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A test fixture is something used to consistently test some item, device, or piece of software. Test fixtures can be found when testing electronics, software and physical devices.
In testing electronic equipment such as circuit boards, electronic components, and chips, a test fixture is a device or setup designed to hold the device under test in place and allow it to be tested by being subjected to controlled electronic test signals.
Examples are a bed of nails tester or SmartFixture.
A software test fixture sets up the system for the testing process by providing it with all the necessary code to initialize it, thereby satisfying whatever preconditions there may be. An example could be loading up a database with known parameters from a customer site before running your test. The Ruby on Rails web framework uses YAML to initialize a database before running a test. This allows for tests to be repeatable, which is one of the key features of an effective test framework.
Test fixtures can be set up three different ways: in-line, delegate, and implicit.
The advantage of a test fixture is that it allows for tests to be repeatable since one is always starting with the same setup every time. Test fixtures also ease test code design by allowing the developer to separate methods into different functions and reuse each function for other tests. It also preconfigures tests into a known state at start instead of working with whatever was left from a previous test run. A disadvantage is that it could lead to duplication of test fixtures if using in-line setup.
It is considered bad practice when test fixtures are too general in implicit setup, or when the test method sets up a test fixture and does not use it during the test. A more subtle issue is if the test methods ignore certain fields within the test fixture. Another bad practice would be a test setup that contains more steps than are needed for the test; this is a problem seen in in-line setup.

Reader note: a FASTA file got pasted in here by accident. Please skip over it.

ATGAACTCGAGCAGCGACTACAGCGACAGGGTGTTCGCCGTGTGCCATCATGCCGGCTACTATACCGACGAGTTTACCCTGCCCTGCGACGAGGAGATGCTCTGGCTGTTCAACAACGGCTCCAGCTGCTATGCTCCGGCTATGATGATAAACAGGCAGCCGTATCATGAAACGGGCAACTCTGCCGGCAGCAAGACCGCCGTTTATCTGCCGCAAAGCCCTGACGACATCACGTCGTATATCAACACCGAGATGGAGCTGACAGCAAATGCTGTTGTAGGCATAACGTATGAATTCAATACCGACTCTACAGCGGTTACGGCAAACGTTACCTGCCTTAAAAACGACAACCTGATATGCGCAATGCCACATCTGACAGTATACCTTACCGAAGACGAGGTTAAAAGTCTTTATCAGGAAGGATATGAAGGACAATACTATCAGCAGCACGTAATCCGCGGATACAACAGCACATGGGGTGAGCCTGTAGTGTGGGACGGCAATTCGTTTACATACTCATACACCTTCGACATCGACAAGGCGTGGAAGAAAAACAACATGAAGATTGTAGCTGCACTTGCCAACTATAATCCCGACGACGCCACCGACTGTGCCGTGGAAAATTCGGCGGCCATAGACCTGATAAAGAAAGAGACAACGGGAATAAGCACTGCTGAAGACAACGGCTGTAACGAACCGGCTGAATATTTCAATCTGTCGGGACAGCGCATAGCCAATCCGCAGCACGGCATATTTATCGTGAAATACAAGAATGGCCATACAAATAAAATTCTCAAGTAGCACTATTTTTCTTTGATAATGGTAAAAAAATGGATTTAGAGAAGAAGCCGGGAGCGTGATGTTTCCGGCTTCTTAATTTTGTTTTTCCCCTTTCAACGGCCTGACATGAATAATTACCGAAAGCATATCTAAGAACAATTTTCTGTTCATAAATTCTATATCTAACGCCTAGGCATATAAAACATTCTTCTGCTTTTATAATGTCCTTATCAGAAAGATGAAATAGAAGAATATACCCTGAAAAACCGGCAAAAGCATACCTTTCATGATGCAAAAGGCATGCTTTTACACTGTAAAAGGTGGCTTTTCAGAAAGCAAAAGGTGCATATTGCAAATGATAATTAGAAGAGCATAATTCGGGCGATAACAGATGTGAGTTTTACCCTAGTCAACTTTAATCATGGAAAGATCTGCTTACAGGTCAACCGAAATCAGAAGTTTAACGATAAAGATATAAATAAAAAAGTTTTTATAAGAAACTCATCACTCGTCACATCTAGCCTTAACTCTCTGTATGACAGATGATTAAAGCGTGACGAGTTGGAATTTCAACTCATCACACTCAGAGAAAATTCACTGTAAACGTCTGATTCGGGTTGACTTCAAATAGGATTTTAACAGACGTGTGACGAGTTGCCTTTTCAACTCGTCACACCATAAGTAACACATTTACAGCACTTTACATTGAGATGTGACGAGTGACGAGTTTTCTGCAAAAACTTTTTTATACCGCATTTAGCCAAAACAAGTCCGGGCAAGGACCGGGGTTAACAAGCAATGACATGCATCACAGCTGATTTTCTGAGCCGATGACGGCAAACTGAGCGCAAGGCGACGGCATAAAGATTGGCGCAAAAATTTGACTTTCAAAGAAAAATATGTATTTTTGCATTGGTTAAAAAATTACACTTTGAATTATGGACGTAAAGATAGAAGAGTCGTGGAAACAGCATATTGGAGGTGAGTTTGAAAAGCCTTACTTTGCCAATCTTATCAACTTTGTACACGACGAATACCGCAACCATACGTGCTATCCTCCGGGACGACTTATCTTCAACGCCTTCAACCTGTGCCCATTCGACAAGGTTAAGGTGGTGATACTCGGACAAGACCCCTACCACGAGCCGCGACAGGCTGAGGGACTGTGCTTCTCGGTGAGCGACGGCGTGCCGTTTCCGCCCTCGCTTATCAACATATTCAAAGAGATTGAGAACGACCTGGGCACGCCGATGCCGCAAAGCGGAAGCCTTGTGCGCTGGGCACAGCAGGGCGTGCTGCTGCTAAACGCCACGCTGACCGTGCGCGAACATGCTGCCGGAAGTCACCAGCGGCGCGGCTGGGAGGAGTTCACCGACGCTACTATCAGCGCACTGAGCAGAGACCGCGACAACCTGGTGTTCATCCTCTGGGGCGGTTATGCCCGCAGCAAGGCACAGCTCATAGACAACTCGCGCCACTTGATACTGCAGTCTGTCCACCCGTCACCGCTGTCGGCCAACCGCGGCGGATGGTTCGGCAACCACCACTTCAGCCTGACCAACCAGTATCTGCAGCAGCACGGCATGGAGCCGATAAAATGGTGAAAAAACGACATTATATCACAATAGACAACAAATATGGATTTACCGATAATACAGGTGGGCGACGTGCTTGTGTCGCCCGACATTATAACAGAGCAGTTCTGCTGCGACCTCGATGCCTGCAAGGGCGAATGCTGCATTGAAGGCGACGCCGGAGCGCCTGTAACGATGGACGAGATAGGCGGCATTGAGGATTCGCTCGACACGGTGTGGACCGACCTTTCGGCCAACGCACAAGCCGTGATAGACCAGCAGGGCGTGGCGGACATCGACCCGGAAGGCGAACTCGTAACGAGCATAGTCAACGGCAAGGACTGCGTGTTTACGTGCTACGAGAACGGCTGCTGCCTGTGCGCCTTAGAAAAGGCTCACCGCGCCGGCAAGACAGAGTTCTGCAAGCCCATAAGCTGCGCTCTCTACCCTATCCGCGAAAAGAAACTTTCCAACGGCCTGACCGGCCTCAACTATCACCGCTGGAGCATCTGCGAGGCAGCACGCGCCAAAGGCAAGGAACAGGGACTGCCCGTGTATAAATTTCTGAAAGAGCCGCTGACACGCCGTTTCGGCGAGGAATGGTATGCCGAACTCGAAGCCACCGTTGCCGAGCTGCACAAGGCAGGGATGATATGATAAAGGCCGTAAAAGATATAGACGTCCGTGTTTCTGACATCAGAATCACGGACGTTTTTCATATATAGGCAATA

A test case is considered unsafe when it modifies the fixtures during the setup phase. This is more pronounced in the fixture setups other than the in-line setup. An unsafe test case is a serious problem which could render subsequent tests useless by leaving the fixture in an unexpected state. It also causes the order of tests to be important, so that you know whether a fixture setup needs to be rerun or not. If a safe test is run after an unsafe test then the fixture setup is rerun if the fixture is common for both but the same is not true for vice versa.
Examples of fixtures include loading a database with a specific known set of data, erasing a hard disk and installing a known clean operating system installation, copying a specific known set of files or the preparation of input data and set-up/creation of mock objects.
Software which is used to run reproducible tests systematically on a piece of software under test is known as a test harness; part of its job is to set up suitable test fixtures.
In generic xUnit, a test fixture is all the things that must be in place in order to run a test and expect a particular outcome.
Frequently fixtures are created by handling setUp() and tearDown() events of the unit testing framework. In setUp() one would create the expected state for the test and intearDown() it would clean up what had been set up.
Four phases of a test:
In physical testing, a fixture is a device or apparatus to hold or support the test specimen during the test. The influence of test fixtures on test results is important and is an ongoing subject of research.
Many test methods detail the requirements of test fixtures in the text of the document.
Some fixtures employ clamps, wedge grips and pincer grips.
Further types of construction include eccentric roller fixtures, thread grips and button head grips and rope grips.
Mechanical holding apparatuses provide the clamping force via arms, wedges or eccentric wheel to the jaws. Additionally there are pneumatic and hydraulic fixtures for tensile testing that allow very fast clamping procedures and very high clamping forces.